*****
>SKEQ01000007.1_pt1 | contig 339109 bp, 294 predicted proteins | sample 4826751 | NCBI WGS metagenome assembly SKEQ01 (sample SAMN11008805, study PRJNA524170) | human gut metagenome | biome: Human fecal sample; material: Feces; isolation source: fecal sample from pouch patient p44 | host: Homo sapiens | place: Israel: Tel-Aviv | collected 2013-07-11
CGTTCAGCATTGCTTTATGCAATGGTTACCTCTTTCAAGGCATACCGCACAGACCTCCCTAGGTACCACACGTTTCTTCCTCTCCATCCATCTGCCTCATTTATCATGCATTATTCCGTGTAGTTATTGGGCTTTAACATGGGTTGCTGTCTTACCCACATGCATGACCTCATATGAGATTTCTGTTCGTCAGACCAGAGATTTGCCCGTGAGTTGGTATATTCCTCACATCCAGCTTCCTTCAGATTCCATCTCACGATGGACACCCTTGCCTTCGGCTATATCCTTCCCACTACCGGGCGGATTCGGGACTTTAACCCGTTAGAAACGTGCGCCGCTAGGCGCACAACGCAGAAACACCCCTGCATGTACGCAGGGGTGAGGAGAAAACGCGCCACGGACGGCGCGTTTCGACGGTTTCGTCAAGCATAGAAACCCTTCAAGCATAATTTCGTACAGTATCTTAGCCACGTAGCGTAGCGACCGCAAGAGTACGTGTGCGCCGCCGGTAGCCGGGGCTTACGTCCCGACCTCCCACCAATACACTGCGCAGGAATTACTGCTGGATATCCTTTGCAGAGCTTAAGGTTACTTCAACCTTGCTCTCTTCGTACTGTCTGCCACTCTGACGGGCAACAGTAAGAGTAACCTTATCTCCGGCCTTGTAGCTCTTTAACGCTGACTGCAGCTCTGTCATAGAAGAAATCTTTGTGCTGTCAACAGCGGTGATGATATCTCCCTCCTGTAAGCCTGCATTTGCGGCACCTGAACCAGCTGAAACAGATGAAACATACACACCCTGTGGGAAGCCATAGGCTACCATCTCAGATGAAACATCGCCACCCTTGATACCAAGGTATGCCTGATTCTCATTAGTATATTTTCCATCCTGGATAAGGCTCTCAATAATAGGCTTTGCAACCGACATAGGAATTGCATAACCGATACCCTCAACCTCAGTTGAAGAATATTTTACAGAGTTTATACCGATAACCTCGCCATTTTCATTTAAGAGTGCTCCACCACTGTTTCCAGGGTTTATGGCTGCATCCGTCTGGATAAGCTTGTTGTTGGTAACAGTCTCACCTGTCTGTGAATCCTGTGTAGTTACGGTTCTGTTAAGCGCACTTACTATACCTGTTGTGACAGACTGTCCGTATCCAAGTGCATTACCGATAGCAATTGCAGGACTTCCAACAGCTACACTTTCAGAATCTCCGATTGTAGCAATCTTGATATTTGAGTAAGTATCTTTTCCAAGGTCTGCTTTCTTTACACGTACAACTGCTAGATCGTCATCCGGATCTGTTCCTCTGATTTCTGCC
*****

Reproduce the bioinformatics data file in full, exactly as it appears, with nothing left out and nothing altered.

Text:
>SKEQ01000007.1_pt1 | contig 339109 bp, 294 predicted proteins | sample 4826751 | NCBI WGS metagenome assembly SKEQ01 (sample SAMN11008805, study PRJNA524170) | human gut metagenome | biome: Human fecal sample; material: Feces; isolation source: fecal sample from pouch patient p44 | host: Homo sapiens | place: Israel: Tel-Aviv | collected 2013-07-11
CGTTCAGCATTGCTTTATGCAATGGTTACCTCTTTCAAGGCATACCGCACAGACCTCCCTAGGTACCACACGTTTCTTCCTCTCCATCCATCTGCCTCATTTATCATGCATTATTCCGTGTAGTTATTGGGCTTTAACATGGGTTGCTGTCTTACCCACATGCATGACCTCATATGAGATTTCTGTTCGTCAGACCAGAGATTTGCCCGTGAGTTGGTATATTCCTCACATCCAGCTTCCTTCAGATTCCATCTCACGATGGACACCCTTGCCTTCGGCTATATCCTTCCCACTACCGGGCGGATTCGGGACTTTAACCCGTTAGAAACGTGCGCCGCTAGGCGCACAACGCAGAAACACCCCTGCATGTACGCAGGGGTGAGGAGAAAACGCGCCACGGACGGCGCGTTTCGACGGTTTCGTCAAGCATAGAAACCCTTCAAGCATAATTTCGTACAGTATCTTAGCCACGTAGCGTAGCGACCGCAAGAGTACGTGTGCGCCGCCGGTAGCCGGGGCTTACGTCCCGACCTCCCACCAATACACTGCGCAGGAATTACTGCTGGATATCCTTTGCAGAGCTTAAGGTTACTTCAACCTTGCTCTCTTCGTACTGTCTGCCACTCTGACGGGCAACAGTAAGAGTAACCTTATCTCCGGCCTTGTAGCTCTTTAACGCTGACTGCAGCTCTGTCATAGAAGAAATCTTTGTGCTGTCAACAGCGGTGATGATATCTCCCTCCTGTAAGCCTGCATTTGCGGCACCTGAACCAGCTGAAACAGATGAAACATACACACCCTGTGGGAAGCCATAGGCTACCATCTCAGATGAAACATCGCCACCCTTGATACCAAGGTATGCCTGATTCTCATTAGTATATTTTCCATCCTGGATAAGGCTCTCAATAATAGGCTTTGCAACCGACATAGGAATTGCATAACCGATACCCTCAACCTCAGTTGAAGAATATTTTACAGAGTTTATACCGATAACCTCGCCATTTTCATTTAAGAGTGCTCCACCACTGTTTCCAGGGTTTATGGCTGCATCCGTCTGGATAAGCTTGTTGTTGGTAACAGTCTCACCTGTCTGTGAATCCTGTGTAGTTACGGTTCTGTTAAGCGCACTTACTATACCTGTTGTGACAGACTGTCCGTATCCAAGTGCATTACCGATAGCAATTGCAGGACTTCCAACAGCTACACTTTCAGAATCTCCGATTGTAGCAATCTTGATATTTGAGTAAGTATCTTTTCCAAGGTCTGCTTTCTTTACACGTACAACTGCTAGATCGTCATCCGGATCTGTTCCTCTGATTTCTGCC